Jul 07, 2021
Amid a deadly northwestern heatwave that scientists have described as "the most extreme" in recorded history, footage uncovered by CNN shows Republican Sen. Ron Johnson of Wisconsin flippantly dismissing the established science of human-caused climate change during an event hosted by a GOP-aligned advocacy group.
"I don't know about you guys, but I think climate change is--as Lord Monckton said--bullshit," Johnson said, mouthing the expletive. "And by the way, it is."
Johnson--a member of the Senate Commerce, Science, and Transportation Committee--was echoing the sentiment of British conservative Christopher Monckton, a fervent climate denier who in 2010 led a Tea Party rally in a call-and-response decrying global warming as "bullshit."
"Imagine being a U.S. senator in 2021 while millions of Americans suffer from record-breaking heat, drought, fire, and flood, and being confident enough to say climate change is 'bullshit,'" tweeted climate journalist Emily Atkin, author of the HEATEDnewsletter. "Clearly he does not think there will be consequences for this."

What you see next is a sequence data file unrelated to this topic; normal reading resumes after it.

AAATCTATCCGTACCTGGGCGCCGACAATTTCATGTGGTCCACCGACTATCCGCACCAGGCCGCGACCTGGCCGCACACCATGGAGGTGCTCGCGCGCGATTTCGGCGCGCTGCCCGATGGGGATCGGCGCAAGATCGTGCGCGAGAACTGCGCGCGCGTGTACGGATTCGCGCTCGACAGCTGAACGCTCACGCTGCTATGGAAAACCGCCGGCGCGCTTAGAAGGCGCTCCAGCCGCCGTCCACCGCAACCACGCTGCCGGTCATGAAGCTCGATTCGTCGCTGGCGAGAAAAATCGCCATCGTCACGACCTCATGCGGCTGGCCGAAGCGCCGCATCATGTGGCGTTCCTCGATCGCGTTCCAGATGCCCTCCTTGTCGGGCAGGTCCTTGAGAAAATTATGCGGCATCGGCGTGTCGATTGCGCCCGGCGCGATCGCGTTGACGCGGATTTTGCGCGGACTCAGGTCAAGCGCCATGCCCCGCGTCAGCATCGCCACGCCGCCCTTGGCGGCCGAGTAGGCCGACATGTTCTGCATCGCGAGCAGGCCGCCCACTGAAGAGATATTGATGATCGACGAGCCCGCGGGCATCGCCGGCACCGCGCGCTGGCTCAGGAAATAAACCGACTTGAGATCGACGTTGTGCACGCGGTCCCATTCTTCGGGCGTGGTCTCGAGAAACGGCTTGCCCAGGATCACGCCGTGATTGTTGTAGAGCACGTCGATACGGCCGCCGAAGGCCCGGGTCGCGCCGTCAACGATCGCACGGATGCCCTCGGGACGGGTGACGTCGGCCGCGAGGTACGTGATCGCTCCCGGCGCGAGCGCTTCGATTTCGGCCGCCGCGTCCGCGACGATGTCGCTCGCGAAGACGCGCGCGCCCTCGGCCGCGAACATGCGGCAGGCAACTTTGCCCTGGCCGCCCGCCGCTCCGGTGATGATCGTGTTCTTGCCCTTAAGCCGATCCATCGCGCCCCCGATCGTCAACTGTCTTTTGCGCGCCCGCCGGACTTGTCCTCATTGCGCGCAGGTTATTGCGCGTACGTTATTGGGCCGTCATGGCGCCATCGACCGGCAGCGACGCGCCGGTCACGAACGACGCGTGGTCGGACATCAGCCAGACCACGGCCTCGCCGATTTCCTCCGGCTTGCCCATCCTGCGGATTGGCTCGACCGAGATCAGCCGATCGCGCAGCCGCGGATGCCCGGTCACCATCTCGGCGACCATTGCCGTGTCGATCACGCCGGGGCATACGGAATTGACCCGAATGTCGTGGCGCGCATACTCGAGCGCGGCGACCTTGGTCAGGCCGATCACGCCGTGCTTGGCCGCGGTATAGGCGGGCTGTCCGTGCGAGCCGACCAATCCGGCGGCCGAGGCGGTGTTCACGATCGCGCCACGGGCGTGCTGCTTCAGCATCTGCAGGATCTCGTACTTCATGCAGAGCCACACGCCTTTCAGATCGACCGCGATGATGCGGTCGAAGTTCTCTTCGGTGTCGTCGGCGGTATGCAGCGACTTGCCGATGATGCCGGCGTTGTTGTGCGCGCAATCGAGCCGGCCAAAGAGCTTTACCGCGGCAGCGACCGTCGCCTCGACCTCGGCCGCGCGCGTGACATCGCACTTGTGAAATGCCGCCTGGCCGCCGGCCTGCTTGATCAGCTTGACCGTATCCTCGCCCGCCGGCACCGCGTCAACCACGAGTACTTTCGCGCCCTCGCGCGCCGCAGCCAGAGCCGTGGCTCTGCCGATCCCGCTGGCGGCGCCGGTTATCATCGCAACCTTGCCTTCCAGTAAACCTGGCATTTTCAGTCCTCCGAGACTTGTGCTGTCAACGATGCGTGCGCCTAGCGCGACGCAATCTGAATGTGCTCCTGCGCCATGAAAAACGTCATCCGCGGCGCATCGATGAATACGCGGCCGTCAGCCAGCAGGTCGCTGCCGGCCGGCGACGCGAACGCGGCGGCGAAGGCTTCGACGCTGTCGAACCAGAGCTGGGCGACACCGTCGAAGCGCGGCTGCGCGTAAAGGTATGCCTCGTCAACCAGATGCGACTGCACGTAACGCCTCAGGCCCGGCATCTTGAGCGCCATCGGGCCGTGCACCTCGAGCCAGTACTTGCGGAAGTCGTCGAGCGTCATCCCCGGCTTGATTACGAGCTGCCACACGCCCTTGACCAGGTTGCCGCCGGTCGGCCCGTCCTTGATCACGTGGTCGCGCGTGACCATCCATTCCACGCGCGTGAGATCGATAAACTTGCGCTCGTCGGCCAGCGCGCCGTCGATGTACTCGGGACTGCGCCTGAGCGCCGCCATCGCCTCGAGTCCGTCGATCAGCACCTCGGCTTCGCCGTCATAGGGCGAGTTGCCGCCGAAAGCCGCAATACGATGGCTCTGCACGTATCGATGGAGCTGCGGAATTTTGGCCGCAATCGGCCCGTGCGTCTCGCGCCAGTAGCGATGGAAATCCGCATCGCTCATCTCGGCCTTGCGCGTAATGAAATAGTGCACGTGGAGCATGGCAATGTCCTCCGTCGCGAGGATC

Watch a clip of Johnson's remarks:
The Wisconsin senator's comments came during a luncheon hosted by the Republican Women of Greater Wisconsin in June--which, according to newly released satellite data, was the hottest June on record in North America.
"The heat dome above western Canada and the northwest United States generated headlines around the world as daily temperature records were shattered across British Columbia, Washington, and Portland," The Guardianreported Wednesday. "The new data reveals this was part of a broader trend that built up over several weeks and a far wider area, which is underpinned by human-driven climate disruption."
In a statement to CNN on Tuesday, Johnson insisted that he is "not a climate change denier," a claim belied by his past comments casting doubt on the consensus view among scientists that human activity--specifically the emission of carbon dioxide into the atmosphere--is behind rapidly rising global temperatures.
"I absolutely do not believe that the science of man-caused climate change is proven. Not by any stretch of the imagination," Johnson said during a 2016 interview with the Milwaukee Journal Sentinel. "I think it's far more likely that it's just sunspot activity or something just in the geologic eons of time where we have changes in the climate... The Middle Ages was an extremely warm period of time, too. And it wasn't like there were tons of cars on the road."
Johnson--who is far from the only climate denier among congressional Republicans--is up for reelection in 2022, but he has not yet decided whether to run.
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